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Invest Radiol. 2011 Nov;46(11):697-704. doi: 10.1097/RLI.0b013e318229ff25.

Near-infrared imaging of the breast using omocianine as a fluorescent dye: results of a placebo-controlled, clinical, multicenter trial.

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Department of Radiology, Campus Charité Virchow Klinikum, Berlin, Germany.



To evaluate the efficacy of the near-infrared (NIR) dye Omocianine in a placebo-controlled, dose-escalating multicenter trial for the detection of malignant breast lesions by using a NIR imaging system.


The study was approved by the ethical review board of Berlin and Münster,, and all participants provided written informed consent. Fifty-two consecutive patients were examined with NIR imaging before, during, and after intravenous injection of Omocianine. Three-dimensional absorption and fluorescence diffuse optical tomography scans were recorded simultaneously on a prototype NIR imaging unit (Computed Tomography Laser Mammography, Imaging Diagnostic Systems, Inc., Ft. Lauderdale, FL). Two readers assessed the images in consensus and assigned visibility scores to lesions seen on the absorption and absorption-corrected fluorescence diffuse optical tomography mammograms. Imaging results were compared with histopathologic findings. To analyze whether lesion detection rate for malignant lesions depended on the size of the lesion, lesions were dichotomized into those measuring less than 20 mm and those measuring 20 mm or more. Moreover, the shortest diameter between the center of the target lesions and the skin was measured on axial optical mammography data.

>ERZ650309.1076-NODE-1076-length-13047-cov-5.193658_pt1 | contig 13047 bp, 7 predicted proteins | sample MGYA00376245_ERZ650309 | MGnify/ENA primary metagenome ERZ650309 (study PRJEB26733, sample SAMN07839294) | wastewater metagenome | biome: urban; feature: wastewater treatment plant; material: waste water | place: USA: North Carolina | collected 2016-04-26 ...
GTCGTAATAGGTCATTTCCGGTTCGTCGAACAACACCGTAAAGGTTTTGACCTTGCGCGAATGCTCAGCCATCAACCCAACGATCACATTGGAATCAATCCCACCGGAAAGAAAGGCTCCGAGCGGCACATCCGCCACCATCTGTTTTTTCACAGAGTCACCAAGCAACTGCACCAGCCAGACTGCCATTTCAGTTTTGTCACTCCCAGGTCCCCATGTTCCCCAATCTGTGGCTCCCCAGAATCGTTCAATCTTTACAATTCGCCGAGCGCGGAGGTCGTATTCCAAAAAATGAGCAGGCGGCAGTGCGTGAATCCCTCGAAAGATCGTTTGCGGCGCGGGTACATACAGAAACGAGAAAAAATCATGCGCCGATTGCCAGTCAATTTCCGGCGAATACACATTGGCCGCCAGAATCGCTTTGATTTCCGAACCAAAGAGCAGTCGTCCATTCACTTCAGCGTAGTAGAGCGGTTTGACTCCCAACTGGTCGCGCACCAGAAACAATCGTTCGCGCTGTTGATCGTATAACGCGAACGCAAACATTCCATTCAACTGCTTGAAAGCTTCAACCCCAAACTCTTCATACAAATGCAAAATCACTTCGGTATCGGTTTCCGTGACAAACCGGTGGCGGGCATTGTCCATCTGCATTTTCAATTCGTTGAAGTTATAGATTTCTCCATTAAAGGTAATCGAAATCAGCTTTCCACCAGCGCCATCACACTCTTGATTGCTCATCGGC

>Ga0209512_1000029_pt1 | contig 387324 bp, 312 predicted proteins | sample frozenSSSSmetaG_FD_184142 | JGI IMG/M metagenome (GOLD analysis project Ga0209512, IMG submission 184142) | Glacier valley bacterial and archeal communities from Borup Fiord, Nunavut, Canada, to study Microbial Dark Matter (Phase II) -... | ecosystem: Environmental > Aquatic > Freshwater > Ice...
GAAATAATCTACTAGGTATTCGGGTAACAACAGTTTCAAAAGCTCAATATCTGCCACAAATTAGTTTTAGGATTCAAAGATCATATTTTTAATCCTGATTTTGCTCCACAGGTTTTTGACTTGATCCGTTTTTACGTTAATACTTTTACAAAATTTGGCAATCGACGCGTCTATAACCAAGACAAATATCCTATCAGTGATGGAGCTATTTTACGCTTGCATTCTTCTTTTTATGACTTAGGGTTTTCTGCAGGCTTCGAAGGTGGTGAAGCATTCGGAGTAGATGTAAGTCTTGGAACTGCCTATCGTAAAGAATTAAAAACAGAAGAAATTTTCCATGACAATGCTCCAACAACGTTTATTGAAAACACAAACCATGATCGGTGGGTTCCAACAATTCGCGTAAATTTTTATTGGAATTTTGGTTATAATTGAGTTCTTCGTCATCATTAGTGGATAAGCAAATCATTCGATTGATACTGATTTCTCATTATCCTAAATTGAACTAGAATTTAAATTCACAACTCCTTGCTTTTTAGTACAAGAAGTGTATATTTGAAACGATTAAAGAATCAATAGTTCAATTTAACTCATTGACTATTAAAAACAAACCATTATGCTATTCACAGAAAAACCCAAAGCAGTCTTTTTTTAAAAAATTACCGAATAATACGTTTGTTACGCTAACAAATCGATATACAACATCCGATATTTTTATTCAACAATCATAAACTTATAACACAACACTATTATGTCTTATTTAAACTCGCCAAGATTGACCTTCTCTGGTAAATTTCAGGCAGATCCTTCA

There were a total of 53 target lesions. Histopathologically, 22 target lesions were diagnosed as benign and 31 target lesions as malignant. In the absorption mode, a detection rate of 11.8% for benign and 44.4% for malignant lesions across all dose groups was found. In the fluorescence mode, a detection rate of 17.6% was revealed for benign and 55.6% for malignant lesions across all dose groups. For dose group 0.1 mg/kg, a detection rate of 100% was found for malignant lesions in the fluorescence mode and 71.4% in the absorption mode. Across all dose groups in the fluorescence mode, detection rate for malignant target lesions in breasts smaller than the median axial breast diameter of 12.8 cm was higher with 69.2% than in median diameters ≥ 12.8 cm with 46.2%. Omocianine-enhanced fluorescence optical mammography allowed a better detection of more superficially located lesions, with detection rates for a lesion-skin distance <20 mm of 63.6%, for <30 mm of 47.4% and for ≥ 30 mm of 25%. Malignant target lesions with a diameter ≥ 20 mm were slightly better detected with 61.5% in contrast to suspicious lesions <20 mm with 53.8%. Optimal imaging time points varied strongly among the different target lesions and Omocianine dose groups, with a mean optimal time point for malignant lesions at 188 ± 385 minutes.


Preliminary data suggest that fluorescence imaging after Omocianine administration has the potential to detect malignant breast lesions. As our study showed considerable variations in the detection of breast cancer at different fluorophore concentrations ranging from 20% to 100%, future work needs to be done to assess the suitable dose for NIR imaging.

[Indexed for MEDLINE]

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